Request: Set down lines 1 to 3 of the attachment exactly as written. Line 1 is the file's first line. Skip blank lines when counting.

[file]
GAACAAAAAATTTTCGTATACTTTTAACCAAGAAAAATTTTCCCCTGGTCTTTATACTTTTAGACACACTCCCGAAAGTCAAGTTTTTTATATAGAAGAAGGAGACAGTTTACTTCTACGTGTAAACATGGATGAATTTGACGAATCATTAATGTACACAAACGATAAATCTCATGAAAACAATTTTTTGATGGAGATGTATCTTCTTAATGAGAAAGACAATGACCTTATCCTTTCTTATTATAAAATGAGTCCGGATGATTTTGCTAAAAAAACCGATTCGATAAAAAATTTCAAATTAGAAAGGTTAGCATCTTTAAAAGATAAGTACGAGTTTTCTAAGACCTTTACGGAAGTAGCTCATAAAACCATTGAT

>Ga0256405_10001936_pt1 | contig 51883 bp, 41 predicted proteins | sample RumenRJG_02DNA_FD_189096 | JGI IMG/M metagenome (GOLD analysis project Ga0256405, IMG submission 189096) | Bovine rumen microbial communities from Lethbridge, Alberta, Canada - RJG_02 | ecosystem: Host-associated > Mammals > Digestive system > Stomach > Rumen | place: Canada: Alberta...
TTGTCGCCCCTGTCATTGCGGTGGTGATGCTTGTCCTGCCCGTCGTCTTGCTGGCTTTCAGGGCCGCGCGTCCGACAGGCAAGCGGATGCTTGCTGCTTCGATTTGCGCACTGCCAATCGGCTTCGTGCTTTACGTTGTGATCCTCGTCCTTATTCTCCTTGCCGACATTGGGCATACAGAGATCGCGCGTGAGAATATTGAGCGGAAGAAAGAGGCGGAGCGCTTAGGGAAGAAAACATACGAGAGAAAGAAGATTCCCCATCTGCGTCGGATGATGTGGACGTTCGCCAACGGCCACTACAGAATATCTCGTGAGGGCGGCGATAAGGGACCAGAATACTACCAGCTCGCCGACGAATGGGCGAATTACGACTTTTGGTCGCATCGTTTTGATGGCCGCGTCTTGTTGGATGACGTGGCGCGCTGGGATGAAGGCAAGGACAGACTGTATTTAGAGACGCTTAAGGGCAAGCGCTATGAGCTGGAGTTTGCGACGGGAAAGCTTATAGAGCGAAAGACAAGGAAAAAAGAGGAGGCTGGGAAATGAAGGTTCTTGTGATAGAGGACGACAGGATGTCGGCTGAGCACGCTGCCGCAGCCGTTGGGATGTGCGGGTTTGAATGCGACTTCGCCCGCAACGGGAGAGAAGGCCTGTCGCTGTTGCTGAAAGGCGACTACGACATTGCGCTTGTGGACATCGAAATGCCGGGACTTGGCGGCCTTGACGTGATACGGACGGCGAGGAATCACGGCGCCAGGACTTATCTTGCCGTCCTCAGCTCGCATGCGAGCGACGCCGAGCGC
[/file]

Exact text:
GAACAAAAAATTTTCGTATACTTTTAACCAAGAAAAATTTTCCCCTGGTCTTTATACTTTTAGACACACTCCCGAAAGTCAAGTTTTTTATATAGAAGAAGGAGACAGTTTACTTCTACGTGTAAACATGGATGAATTTGACGAATCATTAATGTACACAAACGATAAATCTCATGAAAACAATTTTTTGATGGAGATGTATCTTCTTAATGAGAAAGACAATGACCTTATCCTTTCTTATTATAAAATGAGTCCGGATGATTTTGCTAAAAAAACCGATTCGATAAAAAATTTCAAATTAGAAAGGTTAGCATCTTTAAAAGATAAGTACGAGTTTTCTAAGACCTTTACGGAAGTAGCTCATAAAACCATTGAT

>Ga0256405_10001936_pt1 | contig 51883 bp, 41 predicted proteins | sample RumenRJG_02DNA_FD_189096 | JGI IMG/M metagenome (GOLD analysis project Ga0256405, IMG submission 189096) | Bovine rumen microbial communities from Lethbridge, Alberta, Canada - RJG_02 | ecosystem: Host-associated > Mammals > Digestive system > Stomach > Rumen | place: Canada: Alberta...
TTGTCGCCCCTGTCATTGCGGTGGTGATGCTTGTCCTGCCCGTCGTCTTGCTGGCTTTCAGGGCCGCGCGTCCGACAGGCAAGCGGATGCTTGCTGCTTCGATTTGCGCACTGCCAATCGGCTTCGTGCTTTACGTTGTGATCCTCGTCCTTATTCTCCTTGCCGACATTGGGCATACAGAGATCGCGCGTGAGAATATTGAGCGGAAGAAAGAGGCGGAGCGCTTAGGGAAGAAAACATACGAGAGAAAGAAGATTCCCCATCTGCGTCGGATGATGTGGACGTTCGCCAACGGCCACTACAGAATATCTCGTGAGGGCGGCGATAAGGGACCAGAATACTACCAGCTCGCCGACGAATGGGCGAATTACGACTTTTGGTCGCATCGTTTTGATGGCCGCGTCTTGTTGGATGACGTGGCGCGCTGGGATGAAGGCAAGGACAGACTGTATTTAGAGACGCTTAAGGGCAAGCGCTATGAGCTGGAGTTTGCGACGGGAAAGCTTATAGAGCGAAAGACAAGGAAAAAAGAGGAGGCTGGGAAATGAAGGTTCTTGTGATAGAGGACGACAGGATGTCGGCTGAGCACGCTGCCGCAGCCGTTGGGATGTGCGGGTTTGAATGCGACTTCGCCCGCAACGGGAGAGAAGGCCTGTCGCTGTTGCTGAAAGGCGACTACGACATTGCGCTTGTGGACATCGAAATGCCGGGACTTGGCGGCCTTGACGTGATACGGACGGCGAGGAATCACGGCGCCAGGACTTATCTTGCCGTCCTCAGCTCGCATGCGAGCGACGCCGAGCGC